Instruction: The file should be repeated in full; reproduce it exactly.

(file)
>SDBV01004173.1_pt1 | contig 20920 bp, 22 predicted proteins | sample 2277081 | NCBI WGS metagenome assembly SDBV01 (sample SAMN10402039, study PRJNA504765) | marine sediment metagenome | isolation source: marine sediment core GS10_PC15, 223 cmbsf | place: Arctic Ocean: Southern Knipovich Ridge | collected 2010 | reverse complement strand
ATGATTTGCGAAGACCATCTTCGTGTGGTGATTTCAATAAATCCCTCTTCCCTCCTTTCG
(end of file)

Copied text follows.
>SDBV01004173.1_pt1 | contig 20920 bp, 22 predicted proteins | sample 2277081 | NCBI WGS metagenome assembly SDBV01 (sample SAMN10402039, study PRJNA504765) | marine sediment metagenome | isolation source: marine sediment core GS10_PC15, 223 cmbsf | place: Arctic Ocean: Southern Knipovich Ridge | collected 2010 | reverse complement strand
ATGATTTGCGAAGACCATCTTCGTGTGGTGATTTCAATAAATCCCTCTTCCCTCCTTTCG